Having Fun

Dylan sat on the benches overlooking the rink watching the kids below him skating their heart out. These kids were having fun. He tried to remember when he'd last had fun on the ice rink. It must have been several years before he quit competition. As a kid it was his dream to become a champion skater. Ever since his Dad first took him onto the ice on the lake behind his house. He spent every spare hour skating and as soon as he could he started to take lessons. He quickly distinguished himself from the others and was soon entering championships. That was when he met Brian. Brian was one of the best skaters in the club. He was destined to become a real champion. Dylan knew he would never beat Dante. So when Brian brought Sheila along to the club, he started skating pairs and soon they were taking the county by storm. Brian was being tipped to make the Olympic team the next year. As for Sheila and Dylan they were still young, so when they only finished fourth in the trials, everyone knew their day would come. But Brian he was the big favourite. Dylan watched his last warm up before he went out onto the rink, just slowly going through some of the easier figures, getting himself ready. In any case, his program was an easy one. Brian had already mastered a triple salto and also a double Lutz, and was hoping to perform a quadruple salto for the Olympics.

All it took was that one simple jump to put an end to everything. Brian went up perfectly but then Dylan saw the concentration go out of his eyes. It seemed to him as if Brian stayed in the air for several minutes, prolonging the agony. Because Dylan knew exactly what would happen. And when the crash came, it was a terrible one. Not only would Brian never skate again, but he'd never walk. That was the last time Dylan ever held a pair of skates in his hand... until tonight. Now, looking down at the kids having fun, Dylan forced himself to put the skates on. His dream of ice-skating fame was forever banished, but he sure could still have a lot of fun.


My son's name is Dylan so you immediately had my attention - wondering what adventures were instore.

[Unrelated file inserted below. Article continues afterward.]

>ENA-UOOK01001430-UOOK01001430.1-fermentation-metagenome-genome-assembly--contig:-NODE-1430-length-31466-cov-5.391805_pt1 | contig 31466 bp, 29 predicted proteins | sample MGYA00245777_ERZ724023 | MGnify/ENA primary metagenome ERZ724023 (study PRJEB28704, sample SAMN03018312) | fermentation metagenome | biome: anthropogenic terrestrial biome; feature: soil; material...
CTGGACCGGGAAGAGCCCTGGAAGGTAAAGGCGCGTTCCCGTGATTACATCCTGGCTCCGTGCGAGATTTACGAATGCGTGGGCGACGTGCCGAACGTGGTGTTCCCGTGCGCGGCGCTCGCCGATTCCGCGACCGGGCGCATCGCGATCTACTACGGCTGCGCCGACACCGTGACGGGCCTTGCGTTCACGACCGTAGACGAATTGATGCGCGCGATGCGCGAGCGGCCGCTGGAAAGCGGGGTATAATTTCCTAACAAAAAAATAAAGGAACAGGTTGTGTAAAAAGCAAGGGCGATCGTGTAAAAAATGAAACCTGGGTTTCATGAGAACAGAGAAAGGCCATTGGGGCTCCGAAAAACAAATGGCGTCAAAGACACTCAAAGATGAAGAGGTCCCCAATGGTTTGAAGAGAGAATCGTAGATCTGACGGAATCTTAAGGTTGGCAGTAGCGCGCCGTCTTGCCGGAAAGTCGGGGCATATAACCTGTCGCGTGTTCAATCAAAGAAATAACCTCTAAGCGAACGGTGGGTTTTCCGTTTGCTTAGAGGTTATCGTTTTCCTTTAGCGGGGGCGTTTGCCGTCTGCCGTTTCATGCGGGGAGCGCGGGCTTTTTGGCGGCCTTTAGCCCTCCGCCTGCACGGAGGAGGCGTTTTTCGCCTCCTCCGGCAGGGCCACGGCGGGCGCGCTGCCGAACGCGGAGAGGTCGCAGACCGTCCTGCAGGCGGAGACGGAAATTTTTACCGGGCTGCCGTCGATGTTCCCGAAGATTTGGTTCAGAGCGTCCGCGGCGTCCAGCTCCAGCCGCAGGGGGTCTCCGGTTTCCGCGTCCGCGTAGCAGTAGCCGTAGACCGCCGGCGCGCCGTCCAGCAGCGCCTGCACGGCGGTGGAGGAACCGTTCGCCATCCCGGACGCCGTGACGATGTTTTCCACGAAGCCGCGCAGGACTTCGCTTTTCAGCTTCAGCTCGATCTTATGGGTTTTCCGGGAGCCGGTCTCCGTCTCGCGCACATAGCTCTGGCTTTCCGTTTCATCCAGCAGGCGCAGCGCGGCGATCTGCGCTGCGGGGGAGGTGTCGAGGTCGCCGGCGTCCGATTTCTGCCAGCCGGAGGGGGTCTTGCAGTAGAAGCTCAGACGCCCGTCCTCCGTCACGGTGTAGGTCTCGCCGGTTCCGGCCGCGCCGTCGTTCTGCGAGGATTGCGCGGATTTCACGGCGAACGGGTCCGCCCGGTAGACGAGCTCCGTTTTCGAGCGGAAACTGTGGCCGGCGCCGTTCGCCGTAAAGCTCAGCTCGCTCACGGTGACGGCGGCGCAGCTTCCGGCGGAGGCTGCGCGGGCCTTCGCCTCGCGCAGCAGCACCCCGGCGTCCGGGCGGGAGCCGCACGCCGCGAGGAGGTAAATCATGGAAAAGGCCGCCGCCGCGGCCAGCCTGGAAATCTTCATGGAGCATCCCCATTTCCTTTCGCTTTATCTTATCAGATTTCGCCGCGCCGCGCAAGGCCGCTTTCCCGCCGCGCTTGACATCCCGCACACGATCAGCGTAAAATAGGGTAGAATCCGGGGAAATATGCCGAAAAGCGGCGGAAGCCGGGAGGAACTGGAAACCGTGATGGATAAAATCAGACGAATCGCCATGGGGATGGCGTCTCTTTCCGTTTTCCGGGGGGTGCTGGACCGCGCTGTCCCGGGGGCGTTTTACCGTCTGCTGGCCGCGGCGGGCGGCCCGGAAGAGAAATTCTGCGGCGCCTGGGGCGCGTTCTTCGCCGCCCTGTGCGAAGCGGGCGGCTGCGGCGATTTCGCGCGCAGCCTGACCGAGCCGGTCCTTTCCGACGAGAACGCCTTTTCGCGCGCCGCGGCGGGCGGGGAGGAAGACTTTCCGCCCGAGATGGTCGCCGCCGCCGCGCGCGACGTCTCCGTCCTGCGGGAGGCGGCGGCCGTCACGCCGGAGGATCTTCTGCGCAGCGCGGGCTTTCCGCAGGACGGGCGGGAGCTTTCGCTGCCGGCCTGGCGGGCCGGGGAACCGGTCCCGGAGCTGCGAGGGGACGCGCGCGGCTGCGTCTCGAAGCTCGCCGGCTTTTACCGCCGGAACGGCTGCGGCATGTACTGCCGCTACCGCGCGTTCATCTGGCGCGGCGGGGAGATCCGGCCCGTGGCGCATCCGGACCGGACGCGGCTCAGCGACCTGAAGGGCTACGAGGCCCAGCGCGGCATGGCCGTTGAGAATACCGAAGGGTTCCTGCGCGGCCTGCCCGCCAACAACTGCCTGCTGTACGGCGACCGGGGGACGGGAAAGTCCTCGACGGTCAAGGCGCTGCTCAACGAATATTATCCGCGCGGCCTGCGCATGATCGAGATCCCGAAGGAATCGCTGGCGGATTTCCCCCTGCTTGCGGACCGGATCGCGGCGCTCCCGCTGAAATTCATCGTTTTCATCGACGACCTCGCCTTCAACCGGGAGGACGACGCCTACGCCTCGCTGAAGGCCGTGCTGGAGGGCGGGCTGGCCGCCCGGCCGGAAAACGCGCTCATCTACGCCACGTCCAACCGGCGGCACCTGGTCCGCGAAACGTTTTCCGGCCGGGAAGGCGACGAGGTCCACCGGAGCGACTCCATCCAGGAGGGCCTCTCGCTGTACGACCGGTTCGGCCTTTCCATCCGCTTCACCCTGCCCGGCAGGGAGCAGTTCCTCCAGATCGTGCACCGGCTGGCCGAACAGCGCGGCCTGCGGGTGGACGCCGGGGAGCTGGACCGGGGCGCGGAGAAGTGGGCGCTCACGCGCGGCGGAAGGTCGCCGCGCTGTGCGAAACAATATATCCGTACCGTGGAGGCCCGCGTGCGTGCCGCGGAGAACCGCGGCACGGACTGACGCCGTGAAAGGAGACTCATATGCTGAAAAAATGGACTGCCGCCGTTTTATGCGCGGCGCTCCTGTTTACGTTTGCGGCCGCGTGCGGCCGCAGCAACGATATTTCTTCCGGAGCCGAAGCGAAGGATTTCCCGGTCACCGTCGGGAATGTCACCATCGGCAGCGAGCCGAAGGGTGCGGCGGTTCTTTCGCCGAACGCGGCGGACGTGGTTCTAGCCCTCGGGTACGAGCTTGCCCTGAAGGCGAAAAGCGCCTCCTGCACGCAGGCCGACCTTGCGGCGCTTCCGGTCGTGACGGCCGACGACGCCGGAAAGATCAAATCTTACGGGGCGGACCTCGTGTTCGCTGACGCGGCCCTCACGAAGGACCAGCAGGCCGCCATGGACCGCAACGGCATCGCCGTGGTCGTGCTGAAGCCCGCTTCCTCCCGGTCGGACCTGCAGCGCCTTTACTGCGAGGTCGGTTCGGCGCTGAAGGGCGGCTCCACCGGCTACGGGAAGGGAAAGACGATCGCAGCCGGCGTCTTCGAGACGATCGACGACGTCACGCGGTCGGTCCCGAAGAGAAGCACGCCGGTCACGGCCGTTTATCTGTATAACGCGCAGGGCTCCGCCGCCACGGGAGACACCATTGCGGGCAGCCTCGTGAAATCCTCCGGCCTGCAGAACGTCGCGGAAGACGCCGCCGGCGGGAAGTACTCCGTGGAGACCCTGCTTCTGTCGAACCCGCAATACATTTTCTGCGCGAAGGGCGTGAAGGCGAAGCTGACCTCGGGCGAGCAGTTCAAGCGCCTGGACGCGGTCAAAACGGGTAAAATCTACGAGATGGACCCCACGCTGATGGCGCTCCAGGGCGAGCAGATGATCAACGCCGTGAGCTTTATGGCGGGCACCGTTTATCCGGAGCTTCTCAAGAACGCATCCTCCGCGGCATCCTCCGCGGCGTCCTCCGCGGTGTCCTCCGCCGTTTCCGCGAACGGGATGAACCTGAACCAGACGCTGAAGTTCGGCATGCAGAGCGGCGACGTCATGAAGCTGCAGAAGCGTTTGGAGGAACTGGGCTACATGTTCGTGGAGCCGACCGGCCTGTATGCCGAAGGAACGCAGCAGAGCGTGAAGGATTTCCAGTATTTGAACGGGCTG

Iceskating always reminds me of watching Ice Castles as a teenager - but I digress.

It takes real guts to get up and do something again, after someone you admire is struck down doing that very same thing. I admire Dylan's ability to look his shadows in the face and skate again.

Thanks for sharing Paul.

18 January 2008 at 09:18  

This brought the image of Ice Castles to me too. And having spent hours on the rink floor myself in practice back in the day, it definitely hit me inside. Nicely done.

18 January 2008 at 15:00  

A really nice piece. Pleased to hear he didn't give up!

18 January 2008 at 16:59  

Never give up! I liked that attitude!

18 January 2008 at 18:16  

Before I had children, my brother would try to explain what it was like taking a walk down the street with his then-three-year-old son. Now that I've got my own boys, I get to experience the world through the mind of children once more, and I think that's what this story is about. For Dylan, skating can become just skating again through being with the children. Life is so much simpler and easier to enjoy that way.

18 January 2008 at 23:44  

I'm with pjd on this one. As adults sometimes we lose sight of the joy of the things we do, becoming so wrapped in the drive to be the best, or become better. This is probably why I am still an aspiring author. I decided that writing with the goal of being published was more of a stumbling block to my craft than a motivation. So now I am a writer that writes simply for the joy of doing so. Sure, someday I wish to be published, but it's not why I write. Perhaps Dylan's wake-up call was not the stumbling block he believes it to be.

19 January 2008 at 02:47  

How odd that my son is going ice-skating for the first time tomorrow! I liked your story, especially the description of Dylan watching Brian in the air before the fall.

19 January 2008 at 07:17  

I agree with Catherine, I like the prolonged moment during the jump, were Dylan can see what is going to happen, but is powerless to do anything other than watch it.

It's probably in that moment that the decision to give up was made. As others have said though, sometimes you get so wrapped up in the goal of something, that sometimes you forget that you do actually enjoy it. I hope Dylan keeps on skating for the sheer joy of it.

20 January 2008 at 16:05  

unlike adults, children have so much optimism in them...three cheers to Dylan for getting back into the rink for more fun! Beautifully told. thank you.

22 January 2008 at 20:46  

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